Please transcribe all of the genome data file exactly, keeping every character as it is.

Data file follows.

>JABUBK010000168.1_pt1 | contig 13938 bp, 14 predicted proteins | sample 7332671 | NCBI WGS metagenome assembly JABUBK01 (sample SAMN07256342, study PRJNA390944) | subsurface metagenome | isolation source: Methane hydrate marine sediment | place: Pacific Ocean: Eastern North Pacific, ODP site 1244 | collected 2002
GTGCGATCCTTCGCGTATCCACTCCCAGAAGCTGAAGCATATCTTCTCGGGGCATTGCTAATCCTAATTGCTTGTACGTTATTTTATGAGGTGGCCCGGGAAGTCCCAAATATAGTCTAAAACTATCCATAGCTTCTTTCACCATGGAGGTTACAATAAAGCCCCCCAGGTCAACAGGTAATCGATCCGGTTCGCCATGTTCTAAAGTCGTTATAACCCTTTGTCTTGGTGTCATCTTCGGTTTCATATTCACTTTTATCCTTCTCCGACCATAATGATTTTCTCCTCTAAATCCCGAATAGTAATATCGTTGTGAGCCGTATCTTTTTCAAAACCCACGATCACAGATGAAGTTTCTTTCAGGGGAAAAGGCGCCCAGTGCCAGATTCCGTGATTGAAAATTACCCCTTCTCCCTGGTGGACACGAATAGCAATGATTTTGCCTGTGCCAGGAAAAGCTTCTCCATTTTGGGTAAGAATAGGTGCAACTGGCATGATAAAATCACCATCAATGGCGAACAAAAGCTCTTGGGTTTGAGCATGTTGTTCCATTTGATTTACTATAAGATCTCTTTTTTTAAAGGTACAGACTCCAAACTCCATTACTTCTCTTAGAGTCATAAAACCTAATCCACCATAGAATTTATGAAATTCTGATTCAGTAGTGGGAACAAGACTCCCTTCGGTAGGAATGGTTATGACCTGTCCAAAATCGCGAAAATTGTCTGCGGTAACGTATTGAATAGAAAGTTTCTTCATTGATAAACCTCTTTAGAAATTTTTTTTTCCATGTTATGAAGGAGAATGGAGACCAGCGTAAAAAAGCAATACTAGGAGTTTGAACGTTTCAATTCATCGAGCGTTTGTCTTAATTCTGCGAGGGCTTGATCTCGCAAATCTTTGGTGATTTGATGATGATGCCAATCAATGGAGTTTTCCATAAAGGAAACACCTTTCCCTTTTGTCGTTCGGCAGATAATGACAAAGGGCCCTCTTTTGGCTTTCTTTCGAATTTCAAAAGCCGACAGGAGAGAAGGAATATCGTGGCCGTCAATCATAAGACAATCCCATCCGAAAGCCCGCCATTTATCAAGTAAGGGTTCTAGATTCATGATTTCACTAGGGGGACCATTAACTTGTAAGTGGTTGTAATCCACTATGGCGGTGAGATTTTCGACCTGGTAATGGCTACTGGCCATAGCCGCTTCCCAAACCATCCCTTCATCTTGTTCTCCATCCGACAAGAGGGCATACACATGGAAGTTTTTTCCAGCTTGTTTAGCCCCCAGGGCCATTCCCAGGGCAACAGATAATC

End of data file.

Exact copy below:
>JABUBK010000168.1_pt1 | contig 13938 bp, 14 predicted proteins | sample 7332671 | NCBI WGS metagenome assembly JABUBK01 (sample SAMN07256342, study PRJNA390944) | subsurface metagenome | isolation source: Methane hydrate marine sediment | place: Pacific Ocean: Eastern North Pacific, ODP site 1244 | collected 2002
GTGCGATCCTTCGCGTATCCACTCCCAGAAGCTGAAGCATATCTTCTCGGGGCATTGCTAATCCTAATTGCTTGTACGTTATTTTATGAGGTGGCCCGGGAAGTCCCAAATATAGTCTAAAACTATCCATAGCTTCTTTCACCATGGAGGTTACAATAAAGCCCCCCAGGTCAACAGGTAATCGATCCGGTTCGCCATGTTCTAAAGTCGTTATAACCCTTTGTCTTGGTGTCATCTTCGGTTTCATATTCACTTTTATCCTTCTCCGACCATAATGATTTTCTCCTCTAAATCCCGAATAGTAATATCGTTGTGAGCCGTATCTTTTTCAAAACCCACGATCACAGATGAAGTTTCTTTCAGGGGAAAAGGCGCCCAGTGCCAGATTCCGTGATTGAAAATTACCCCTTCTCCCTGGTGGACACGAATAGCAATGATTTTGCCTGTGCCAGGAAAAGCTTCTCCATTTTGGGTAAGAATAGGTGCAACTGGCATGATAAAATCACCATCAATGGCGAACAAAAGCTCTTGGGTTTGAGCATGTTGTTCCATTTGATTTACTATAAGATCTCTTTTTTTAAAGGTACAGACTCCAAACTCCATTACTTCTCTTAGAGTCATAAAACCTAATCCACCATAGAATTTATGAAATTCTGATTCAGTAGTGGGAACAAGACTCCCTTCGGTAGGAATGGTTATGACCTGTCCAAAATCGCGAAAATTGTCTGCGGTAACGTATTGAATAGAAAGTTTCTTCATTGATAAACCTCTTTAGAAATTTTTTTTTCCATGTTATGAAGGAGAATGGAGACCAGCGTAAAAAAGCAATACTAGGAGTTTGAACGTTTCAATTCATCGAGCGTTTGTCTTAATTCTGCGAGGGCTTGATCTCGCAAATCTTTGGTGATTTGATGATGATGCCAATCAATGGAGTTTTCCATAAAGGAAACACCTTTCCCTTTTGTCGTTCGGCAGATAATGACAAAGGGCCCTCTTTTGGCTTTCTTTCGAATTTCAAAAGCCGACAGGAGAGAAGGAATATCGTGGCCGTCAATCATAAGACAATCCCATCCGAAAGCCCGCCATTTATCAAGTAAGGGTTCTAGATTCATGATTTCACTAGGGGGACCATTAACTTGTAAGTGGTTGTAATCCACTATGGCGGTGAGATTTTCGACCTGGTAATGGCTACTGGCCATAGCCGCTTCCCAAACCATCCCTTCATCTTGTTCTCCATCCGACAAGAGGGCATACACATGGAAGTTTTTTCCAGCTTGTTTAGCCCCCAGGGCCATTCCCAGGGCAACAGATAATC